Jhumpa Lahiri, Whereabouts: A Novel (New York: Knopf, 2021), 161pp.
Jhumpa Lahiri's five previous books have earned her a trove of awards, including a Pulitzer Prize for her debut collection of short stories, Interpreter of Maladies (1999). Whereabouts is her third novel, and her first one since 2013. She wrote the original novel in Italian (2018), and then translated it herself back into English.
This isn't a novel in the conventional sense of the term. Rather, it's a series of 46 fragmentary vignettes in 150 pages that describe one year in the life of the protagonist. Nothing at all in the novel is named, everything is anonymous—the narrator, the setting, characters, cities, books, friends, etc. The unnamed narrator is a deeply reflective woman in her mid-forties who is utterly alone.
Melancholy and a sense of ennui characterize her reflections on the everyday experiences of an ordinary life: her office, a doctor's waiting room, dinner with her few friends, visits to her mother, weekly swimming workouts, etc. She eats alone. Her heart is not in her work as a professor. She describes herself as an expert in solitude. "Solitude: it's become my trade. As it requires a certain discipline, it's a condition I try to perfect." Her tiny apartment is spartan. She's old enough to experience vague and worrisome ailments. She has a romantic but chaste relationship with a friend's husband, and wonders about a "hypothetical affair" with him, but she acknowledges that it would be "reckless and pointless." Late in the novel she observes: "Disoriented, lost, at sea, at odds, astray, adrift, bewildered, confused, uprooted, turned around. I'm related to these related terms. These words are my abode, my only foothold." (original italics)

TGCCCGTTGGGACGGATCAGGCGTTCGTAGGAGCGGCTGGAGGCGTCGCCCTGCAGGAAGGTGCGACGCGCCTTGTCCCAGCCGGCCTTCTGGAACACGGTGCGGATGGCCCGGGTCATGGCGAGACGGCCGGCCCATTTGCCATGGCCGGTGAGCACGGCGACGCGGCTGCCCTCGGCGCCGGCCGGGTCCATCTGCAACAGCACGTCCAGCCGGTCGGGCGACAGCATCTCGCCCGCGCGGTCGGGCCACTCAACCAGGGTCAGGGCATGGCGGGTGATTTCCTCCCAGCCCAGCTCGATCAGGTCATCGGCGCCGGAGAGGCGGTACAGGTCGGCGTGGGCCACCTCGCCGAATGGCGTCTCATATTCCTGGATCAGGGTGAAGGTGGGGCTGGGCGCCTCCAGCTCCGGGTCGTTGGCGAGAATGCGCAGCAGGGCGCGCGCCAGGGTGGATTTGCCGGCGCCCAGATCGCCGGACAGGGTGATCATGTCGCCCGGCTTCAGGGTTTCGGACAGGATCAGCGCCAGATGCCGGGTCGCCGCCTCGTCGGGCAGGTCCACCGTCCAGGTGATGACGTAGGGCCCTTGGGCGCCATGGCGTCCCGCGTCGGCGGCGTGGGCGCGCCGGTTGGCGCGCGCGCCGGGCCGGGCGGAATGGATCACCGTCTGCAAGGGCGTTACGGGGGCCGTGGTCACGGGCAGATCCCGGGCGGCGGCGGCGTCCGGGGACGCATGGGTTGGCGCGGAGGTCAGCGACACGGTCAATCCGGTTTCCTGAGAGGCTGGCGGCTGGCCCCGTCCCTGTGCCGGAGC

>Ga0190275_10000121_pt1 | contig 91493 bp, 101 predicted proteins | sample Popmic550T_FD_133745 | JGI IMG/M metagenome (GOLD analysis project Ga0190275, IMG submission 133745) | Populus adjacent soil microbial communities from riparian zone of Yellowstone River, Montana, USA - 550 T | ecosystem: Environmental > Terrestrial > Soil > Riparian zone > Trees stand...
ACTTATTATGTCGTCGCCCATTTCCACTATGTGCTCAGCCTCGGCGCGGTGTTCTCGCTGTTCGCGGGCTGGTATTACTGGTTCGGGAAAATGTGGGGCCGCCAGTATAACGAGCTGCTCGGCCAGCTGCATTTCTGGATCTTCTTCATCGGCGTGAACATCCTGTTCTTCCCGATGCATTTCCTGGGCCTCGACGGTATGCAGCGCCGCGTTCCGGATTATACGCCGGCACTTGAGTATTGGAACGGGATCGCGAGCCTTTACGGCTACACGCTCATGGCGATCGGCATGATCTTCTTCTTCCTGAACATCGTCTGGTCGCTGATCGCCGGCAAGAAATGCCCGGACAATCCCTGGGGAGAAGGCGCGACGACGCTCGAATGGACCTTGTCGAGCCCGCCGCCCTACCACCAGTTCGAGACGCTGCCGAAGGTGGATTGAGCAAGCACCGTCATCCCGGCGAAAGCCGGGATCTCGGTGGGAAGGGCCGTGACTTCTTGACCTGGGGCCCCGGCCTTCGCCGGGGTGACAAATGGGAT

That's not quite true. There's one breakthrough moment in her mundane life when she eats a simple sandwich: "It hardly costs anything. I look for a place to sit and find a spot in the playground where they deal drugs at night, but at this time of day it's bursting with kids, parents, dogs, also a few people on their own like me. But today I don't feel even slightly alone. I hear the babble of people as they chatter, on and on. I'm amazed at our impulse to express ourselves, explain ourselves, tell stories to one another. The simple sandwich I always get amazes me, too. As I eat it, as my body bakes in the sun that pours down on my neighborhood, each bite, feeling sacred, reminds me that I'm not forsaken." In the last few pages, she leaves the city where she has lived her entire life for a year abroad. Her journey to find her place in the world through interiority and solitude continues.
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